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  1. #1
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    Apr 2011

    Default That man and his wife

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    650,000. That's the figure Anurag Kashyap has come up with to indicate the number of tickets that need to sell for TGIYB so that he (and indeed, others) may continue to make independent - aka indie - films.

    The amount collected will be miniscule compared to the (week)day and yet a film like TGIYB will struggle to hit the mark precisely because it is indie/arthouse.

    In America, indie's are defined as films made without studio support. It's a little more complicated here and the one interpretation would be categorising films that are sans stars and mainstream elements (such as lip-sync songs) as Indian indies. So even though a studio has eventually backed TGIYB, given its cost of production and no nonsense approach, it is an independent film by any yardstick. Given this context, TGIYB works.

    TGIYB is the story of British-born Ruth (Koechlin), who is now in Mumbai. In the short time she's here, she gets herself a job at a seedy parlour giving 'happy ending' massages to clients, learns the ways of the street, gets herself a junkie boyfriend, and lands up in trouble with gangsters.

    This is her way of paying the price for her real mission: to find her Indian father. She has no memory of what he looks like; just an age-old letter from him that is her 'happy place' she often retreats to.

    The film is more suspense than thriller, a search for identity, grim and dark. Even when you chuckle, it will be cautious and usually at the cost of a character's loss of dignity.

    Ruth is remarkably complex. The film tries to infiltrate and unravel her mind while the character keeps fending off. The only way to distill her essence is to observe the way she reacts to situations: she is overly bold when gangsters invade her house; and cowers when a gentle, fatherly figure berates her when he finds out that she offers her clients more than just innocent massages. Both these scenes are also among the stronger moments in the film. The first for its dark humour as Chitiappa, the lead goon, fumbles to switch on the TV before demonstrating who's boss. The second for the internally suppressed guilt that Ruth is refusing to face up to.

    Known faces appear as red herrings and there are several suspects. But once you get used to the rhythm, it's not too difficult to guess the sordid climax the story is headed towards. Given the theme TGIYB eventually settles on, Kashyap seems to have held back. Certainly it could've been darker, more physical and relentless. Also, major diverging tracks though relevant to understanding Ruth, are inconsequential to the plot.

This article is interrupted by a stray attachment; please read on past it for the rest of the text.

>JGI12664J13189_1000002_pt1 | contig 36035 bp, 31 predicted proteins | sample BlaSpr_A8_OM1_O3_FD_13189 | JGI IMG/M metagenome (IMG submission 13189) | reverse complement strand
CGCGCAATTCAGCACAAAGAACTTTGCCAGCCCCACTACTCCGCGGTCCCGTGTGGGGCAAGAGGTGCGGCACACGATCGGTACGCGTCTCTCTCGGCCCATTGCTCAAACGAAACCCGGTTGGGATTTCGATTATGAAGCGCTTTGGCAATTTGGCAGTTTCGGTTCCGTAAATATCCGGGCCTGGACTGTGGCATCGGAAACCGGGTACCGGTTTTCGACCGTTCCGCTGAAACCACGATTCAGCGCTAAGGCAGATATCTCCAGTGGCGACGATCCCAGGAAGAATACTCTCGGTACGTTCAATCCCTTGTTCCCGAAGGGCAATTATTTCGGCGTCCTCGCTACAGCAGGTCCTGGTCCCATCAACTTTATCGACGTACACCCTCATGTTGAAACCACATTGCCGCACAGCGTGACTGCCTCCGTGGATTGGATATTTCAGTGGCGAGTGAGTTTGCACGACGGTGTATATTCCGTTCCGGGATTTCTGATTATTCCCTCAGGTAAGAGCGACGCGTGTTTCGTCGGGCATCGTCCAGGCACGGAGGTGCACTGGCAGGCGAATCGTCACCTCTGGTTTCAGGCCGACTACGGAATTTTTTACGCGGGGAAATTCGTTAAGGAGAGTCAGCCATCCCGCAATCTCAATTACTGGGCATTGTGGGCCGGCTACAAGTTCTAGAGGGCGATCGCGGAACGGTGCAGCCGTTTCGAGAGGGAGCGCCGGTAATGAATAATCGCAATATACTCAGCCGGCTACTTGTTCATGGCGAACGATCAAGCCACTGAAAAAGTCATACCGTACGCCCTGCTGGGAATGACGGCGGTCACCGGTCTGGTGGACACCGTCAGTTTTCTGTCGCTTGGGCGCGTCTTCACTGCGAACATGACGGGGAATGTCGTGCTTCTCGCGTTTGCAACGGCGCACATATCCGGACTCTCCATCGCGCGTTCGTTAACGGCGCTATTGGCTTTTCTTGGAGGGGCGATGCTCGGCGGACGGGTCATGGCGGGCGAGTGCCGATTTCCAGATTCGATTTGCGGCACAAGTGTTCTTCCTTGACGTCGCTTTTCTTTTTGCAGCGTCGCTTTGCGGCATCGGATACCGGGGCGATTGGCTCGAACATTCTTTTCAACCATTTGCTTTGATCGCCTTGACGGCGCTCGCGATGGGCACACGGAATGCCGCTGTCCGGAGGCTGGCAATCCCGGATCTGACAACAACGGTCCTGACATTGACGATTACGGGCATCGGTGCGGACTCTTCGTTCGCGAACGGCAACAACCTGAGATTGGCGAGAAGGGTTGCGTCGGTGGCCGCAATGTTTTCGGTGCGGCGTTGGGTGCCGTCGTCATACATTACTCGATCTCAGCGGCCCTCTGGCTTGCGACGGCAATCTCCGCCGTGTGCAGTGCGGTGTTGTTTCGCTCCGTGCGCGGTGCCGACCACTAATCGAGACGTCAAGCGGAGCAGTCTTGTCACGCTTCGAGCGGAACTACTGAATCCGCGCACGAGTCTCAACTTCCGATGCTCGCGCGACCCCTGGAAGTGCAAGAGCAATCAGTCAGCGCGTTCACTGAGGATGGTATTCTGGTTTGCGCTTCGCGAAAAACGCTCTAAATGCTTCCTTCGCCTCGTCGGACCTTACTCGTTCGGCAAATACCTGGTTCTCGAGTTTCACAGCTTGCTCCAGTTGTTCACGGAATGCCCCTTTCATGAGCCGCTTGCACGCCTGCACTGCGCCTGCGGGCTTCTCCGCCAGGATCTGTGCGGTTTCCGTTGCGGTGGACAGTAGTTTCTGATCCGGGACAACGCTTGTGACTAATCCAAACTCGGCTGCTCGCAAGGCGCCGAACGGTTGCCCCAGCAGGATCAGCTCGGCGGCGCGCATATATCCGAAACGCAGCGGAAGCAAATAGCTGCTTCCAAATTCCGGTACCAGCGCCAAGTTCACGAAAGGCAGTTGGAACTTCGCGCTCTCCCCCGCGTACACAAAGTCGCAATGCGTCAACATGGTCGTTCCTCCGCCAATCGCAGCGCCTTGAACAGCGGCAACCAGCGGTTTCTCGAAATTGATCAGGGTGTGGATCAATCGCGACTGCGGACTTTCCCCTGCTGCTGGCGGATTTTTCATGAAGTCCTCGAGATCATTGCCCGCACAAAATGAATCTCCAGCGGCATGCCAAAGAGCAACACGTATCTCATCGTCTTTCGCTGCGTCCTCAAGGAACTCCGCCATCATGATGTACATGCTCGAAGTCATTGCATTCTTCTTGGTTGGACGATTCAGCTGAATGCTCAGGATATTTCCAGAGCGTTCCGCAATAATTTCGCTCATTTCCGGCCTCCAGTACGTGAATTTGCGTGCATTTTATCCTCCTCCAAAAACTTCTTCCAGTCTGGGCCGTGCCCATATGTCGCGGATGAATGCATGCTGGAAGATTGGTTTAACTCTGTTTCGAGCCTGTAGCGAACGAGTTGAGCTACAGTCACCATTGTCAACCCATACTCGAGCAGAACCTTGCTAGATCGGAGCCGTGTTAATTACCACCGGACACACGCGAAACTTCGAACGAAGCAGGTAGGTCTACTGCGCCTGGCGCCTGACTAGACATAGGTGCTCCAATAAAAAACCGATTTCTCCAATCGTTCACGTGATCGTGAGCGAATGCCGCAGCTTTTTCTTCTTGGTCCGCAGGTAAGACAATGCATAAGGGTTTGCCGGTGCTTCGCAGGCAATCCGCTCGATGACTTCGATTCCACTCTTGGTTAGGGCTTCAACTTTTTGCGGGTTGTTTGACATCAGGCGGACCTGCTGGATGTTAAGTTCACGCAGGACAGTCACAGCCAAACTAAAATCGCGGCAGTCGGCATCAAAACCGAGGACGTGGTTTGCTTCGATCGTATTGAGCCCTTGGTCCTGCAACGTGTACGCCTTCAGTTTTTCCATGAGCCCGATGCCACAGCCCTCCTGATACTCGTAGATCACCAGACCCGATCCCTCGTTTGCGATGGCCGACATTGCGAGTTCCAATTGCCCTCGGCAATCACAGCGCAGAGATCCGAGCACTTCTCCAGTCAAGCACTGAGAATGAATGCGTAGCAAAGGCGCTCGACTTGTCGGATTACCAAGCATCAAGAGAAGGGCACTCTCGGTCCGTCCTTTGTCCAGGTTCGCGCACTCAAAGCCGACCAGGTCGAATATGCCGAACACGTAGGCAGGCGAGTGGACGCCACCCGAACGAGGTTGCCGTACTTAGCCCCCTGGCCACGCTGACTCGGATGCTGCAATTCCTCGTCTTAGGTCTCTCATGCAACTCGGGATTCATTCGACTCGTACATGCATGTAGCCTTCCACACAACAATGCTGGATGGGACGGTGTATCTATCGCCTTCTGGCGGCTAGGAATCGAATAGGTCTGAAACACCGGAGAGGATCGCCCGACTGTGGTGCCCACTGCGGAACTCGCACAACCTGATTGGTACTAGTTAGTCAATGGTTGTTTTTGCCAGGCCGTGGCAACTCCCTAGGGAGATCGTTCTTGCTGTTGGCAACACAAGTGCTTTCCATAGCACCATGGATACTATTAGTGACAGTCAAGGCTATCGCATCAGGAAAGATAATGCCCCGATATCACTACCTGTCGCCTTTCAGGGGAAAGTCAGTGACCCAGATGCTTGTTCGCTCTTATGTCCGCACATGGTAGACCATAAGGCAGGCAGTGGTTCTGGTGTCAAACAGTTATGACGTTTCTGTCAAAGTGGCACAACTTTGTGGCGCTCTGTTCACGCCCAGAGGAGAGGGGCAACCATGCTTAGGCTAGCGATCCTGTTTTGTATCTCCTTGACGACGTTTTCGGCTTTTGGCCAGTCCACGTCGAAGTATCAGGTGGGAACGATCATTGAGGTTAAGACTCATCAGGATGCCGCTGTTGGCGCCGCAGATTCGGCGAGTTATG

The film, shot in less than two weeks, is no technical masterpiece. The camerawork is conventional, accommodating itself in the tight spaces of the real locations and working with a palette of primary colours.

    Stylistically, Kashyap opts for lengthy takes leaving the editor scrambling to cut to the next scene as soon as she's allowed. It's always spot on; however, sometimes it just takes too long to get there. Sound design could be cleaner and the restrained score is singular but occasionally out of place.

    Kalki undertakes the role with grace but its Gulshan Devaiah who is the pick of the actors. There is a fluidity about him that makes him menacing and endearing all at once. Puja Swarup and her logorrhea deserve mention too.

    Not that it is an entirely justified comparison, but TGIYB is not quite in the league of Black Friday and Gulal which rate among the best films in the last decade. It seems a movie that Kashyap had to get out of his system and one that he could direct in his sleep. If nothing else, to assure a steady stream of solid non-Bollywood cinema.

    The film is more suspense than thriller, a search for identity, grim and dark.

  2. #2
    ∂я ∂єνιℓ
    Join Date
    Jan 2010
    In HeaRtzZ





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